A game changing and potentially super disruptive technology that could greatly change our lives and our world is now far closer to reality.
A company called Hyperloop Transportation Technologies Inc. intends to make inventive billionaire Elon Musk’s proposed super-fast transportation system a reality, Wired reported. Last year, Musk proposed a plan to create a next generation transportation system called a Hyperloop. The Hyperloop would be a giant tube through which compressed air would push capsules full of passengers or freight at speeds of up to 800 miles an hour.
Among other things, the Hyperloop would make it possible to go from Los Angeles to Las Vegas in just half an hour, or about the same time it takes to take the subway from Downtown LA to North Hollywood. It would also take a little under an hour to go from Los Angeles to Salt Lake City or an hour to go from Chicago to New York using the Hyperloop.
The Hyperloop is hardly a new idea; the Beach Pneumatic Transit, a subway that operated on a similar principle of compressed air pushing a cylinder, was built in New York City in 1869. Yet it could be a real game changing technology if it were built; among other things, it would put a lot of airlines out of business and form the ultimate commuting machine. A person could live in Buffalo and work in Manhattan and have a shorter commute than many people that live in Brooklyn.
Hyperloop Transportation Technologies has backing from JumpStartFund, a crowd-sourced venture capital effort in El Segundo, California, and support from Musk’s privately held rocket firm, SpaceX. CEO Dick Ahlborn has assembled a team of 100 engineers to work on the project and 25 University of California at Los Angeles (UCLA) students to build mockups of the Hyperloop. They’re also conducting a feasibility study.
If all goes as planned, they could build a working Hyperloop within 10 years and start working on a nationwide network. That could be harder to achieve because it can take a long time to embrace new transportation technologies. Maglev trains, which could achieve similar results, have been technologically viable for nearly 30 years, but only one working system has been built.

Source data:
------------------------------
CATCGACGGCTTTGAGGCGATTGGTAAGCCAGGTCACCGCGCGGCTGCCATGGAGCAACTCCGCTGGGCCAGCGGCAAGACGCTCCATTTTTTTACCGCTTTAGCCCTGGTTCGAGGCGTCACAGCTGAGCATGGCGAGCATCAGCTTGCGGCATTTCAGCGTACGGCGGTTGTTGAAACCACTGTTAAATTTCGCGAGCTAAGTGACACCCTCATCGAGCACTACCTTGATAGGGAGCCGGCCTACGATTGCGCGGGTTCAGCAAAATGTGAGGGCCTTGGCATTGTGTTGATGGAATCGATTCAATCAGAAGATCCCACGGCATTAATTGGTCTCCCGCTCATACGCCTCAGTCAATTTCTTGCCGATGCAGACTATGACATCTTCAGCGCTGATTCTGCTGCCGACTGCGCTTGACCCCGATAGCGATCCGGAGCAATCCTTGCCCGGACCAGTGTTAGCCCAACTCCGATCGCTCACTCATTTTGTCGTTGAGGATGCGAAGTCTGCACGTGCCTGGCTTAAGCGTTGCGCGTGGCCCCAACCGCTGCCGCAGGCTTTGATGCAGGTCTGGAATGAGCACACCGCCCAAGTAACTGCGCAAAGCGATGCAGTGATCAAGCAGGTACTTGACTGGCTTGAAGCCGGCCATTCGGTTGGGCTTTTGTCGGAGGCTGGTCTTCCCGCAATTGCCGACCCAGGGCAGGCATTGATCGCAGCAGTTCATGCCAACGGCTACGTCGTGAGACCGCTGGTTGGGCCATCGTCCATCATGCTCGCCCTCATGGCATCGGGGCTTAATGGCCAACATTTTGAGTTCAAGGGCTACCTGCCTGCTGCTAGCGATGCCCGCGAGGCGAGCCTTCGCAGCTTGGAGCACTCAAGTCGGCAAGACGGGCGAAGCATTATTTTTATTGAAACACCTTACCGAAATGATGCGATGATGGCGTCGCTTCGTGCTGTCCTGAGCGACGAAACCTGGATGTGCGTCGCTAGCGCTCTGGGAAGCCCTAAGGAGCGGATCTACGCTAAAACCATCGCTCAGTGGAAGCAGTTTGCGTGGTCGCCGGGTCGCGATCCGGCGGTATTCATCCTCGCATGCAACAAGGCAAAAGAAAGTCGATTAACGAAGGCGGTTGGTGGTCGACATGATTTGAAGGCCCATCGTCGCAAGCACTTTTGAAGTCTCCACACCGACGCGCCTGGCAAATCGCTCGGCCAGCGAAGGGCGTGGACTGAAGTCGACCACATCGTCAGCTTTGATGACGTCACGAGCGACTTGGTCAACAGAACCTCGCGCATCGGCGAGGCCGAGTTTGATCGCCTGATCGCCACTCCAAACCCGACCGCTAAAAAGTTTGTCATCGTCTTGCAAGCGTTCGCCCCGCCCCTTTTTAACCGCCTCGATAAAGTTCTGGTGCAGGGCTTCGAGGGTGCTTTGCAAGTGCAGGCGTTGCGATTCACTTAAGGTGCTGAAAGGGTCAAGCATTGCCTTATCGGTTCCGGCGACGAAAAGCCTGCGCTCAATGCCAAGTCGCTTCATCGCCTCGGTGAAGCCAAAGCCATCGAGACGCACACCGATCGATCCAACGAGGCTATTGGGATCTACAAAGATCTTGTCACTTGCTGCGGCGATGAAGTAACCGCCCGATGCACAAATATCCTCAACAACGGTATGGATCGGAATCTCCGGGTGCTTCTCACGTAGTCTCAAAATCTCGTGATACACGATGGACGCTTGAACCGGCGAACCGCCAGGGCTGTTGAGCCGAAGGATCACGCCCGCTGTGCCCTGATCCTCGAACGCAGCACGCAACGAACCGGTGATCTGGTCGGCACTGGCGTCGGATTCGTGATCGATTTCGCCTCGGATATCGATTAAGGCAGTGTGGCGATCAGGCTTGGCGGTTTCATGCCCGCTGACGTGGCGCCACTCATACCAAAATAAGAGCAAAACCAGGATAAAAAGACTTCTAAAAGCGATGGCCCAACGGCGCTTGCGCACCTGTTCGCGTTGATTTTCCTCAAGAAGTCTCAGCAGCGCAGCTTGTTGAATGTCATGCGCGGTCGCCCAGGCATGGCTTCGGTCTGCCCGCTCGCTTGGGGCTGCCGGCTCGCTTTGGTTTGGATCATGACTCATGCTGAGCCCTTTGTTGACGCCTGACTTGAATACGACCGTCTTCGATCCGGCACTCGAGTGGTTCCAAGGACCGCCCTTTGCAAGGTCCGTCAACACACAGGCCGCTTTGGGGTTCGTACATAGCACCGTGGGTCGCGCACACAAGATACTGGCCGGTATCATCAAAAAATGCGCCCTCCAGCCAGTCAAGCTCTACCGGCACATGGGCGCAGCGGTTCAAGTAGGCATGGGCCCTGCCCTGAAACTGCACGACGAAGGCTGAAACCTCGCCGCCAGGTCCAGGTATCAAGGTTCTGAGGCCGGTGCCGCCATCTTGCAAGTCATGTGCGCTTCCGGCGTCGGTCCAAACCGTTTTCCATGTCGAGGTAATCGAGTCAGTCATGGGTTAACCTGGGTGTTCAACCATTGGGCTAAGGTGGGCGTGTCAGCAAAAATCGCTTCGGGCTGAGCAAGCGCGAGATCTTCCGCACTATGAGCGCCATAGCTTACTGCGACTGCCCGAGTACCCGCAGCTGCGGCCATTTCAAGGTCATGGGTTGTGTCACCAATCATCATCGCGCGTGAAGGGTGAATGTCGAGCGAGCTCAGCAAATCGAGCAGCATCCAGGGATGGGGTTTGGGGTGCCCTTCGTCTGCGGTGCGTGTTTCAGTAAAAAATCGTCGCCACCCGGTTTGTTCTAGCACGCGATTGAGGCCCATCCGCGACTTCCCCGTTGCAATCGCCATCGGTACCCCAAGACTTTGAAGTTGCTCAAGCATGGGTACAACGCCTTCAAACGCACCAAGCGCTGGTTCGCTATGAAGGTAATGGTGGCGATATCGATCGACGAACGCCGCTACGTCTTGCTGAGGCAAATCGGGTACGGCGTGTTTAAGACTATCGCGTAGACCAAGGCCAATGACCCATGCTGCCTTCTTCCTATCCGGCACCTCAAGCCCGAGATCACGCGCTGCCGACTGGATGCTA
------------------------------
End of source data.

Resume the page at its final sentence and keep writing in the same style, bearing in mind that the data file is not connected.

Still, JumpStartFund has done an impressive amount of work, including a design for a station and capsule. They’re also looking for a route for the trains.
The current plan is to build a 400-mile demonstration Hyperloop on a route such as Los Angeles to Las Vegas. Prototypes could be built in 2015. It will be expensive however; initial estimates for the first stretch of the system are $6–$10 billion. Given the way transportation costs expand, that could be $12–$30 billion by the time it’s actually built.
One has to wonder if Hyperloop Transportation could get some support from an actual transportation company, say a railroad, which has the routes and actual experience moving people and goods. The Union Pacific (NYSE: UNP) has a route from Los Angeles to Las Vegas.
Railroad Revenues Show Hyperloop Could Be Very Profitable
If it gets built, the Hyperloop could be very profitable, if railroad revenues are anything to go by: Union Pacific’s TTM revenue increased by nearly $2 billion between September 2013 and September 2014. The UP reported a TTM revenue of $21.58 billion in September 2013 that grew to $23.46 billion in September 2014. The Kansas City Southern (NYSE: KSU), which operates track in Texas, the Midwest and Mexico, saw its TTM revenue grow from $2.322 billion in September 2013 to $2.55 billion in September 2014.
Union Pacific reported a quarterly year to year TTM revenue growth rate of 10.93% on Sept. 2014. The Kansas City Southern reported a TTM revenue growth rate of 8.99% on the same day. The Norfolk Southern (NYSE: NSC), which runs trains in the south and on the East Coast, reported a TTM revenue growth rate of 7.05% on the same day.
The interesting thing is that the railroads reported growth on just moving freight. As Warren Buffett knows, there is immense profit to be made in the ground transportation business. They’re making that kind of money with old-fashioned trains pulled by diesel-electric locomotives that move around 50 miles per hour. Just imagine the kind of money you could make moving freight on a Hyperloop.
So it might not be that hard to get some hedge fund types or billionaires interested in the Hyperloop if the technology proves practical. The question will be if government would embrace it or not.
One thing is certain: if something like the Hyperloop ever gets built, airports are going to be a lot smaller and a lot less crowded in the future. Airlines simply will not be able to compete with it.
One more thought here: hopefully somebody will come up with a better name for this technology. Hyperloop sounds silly and rather childish.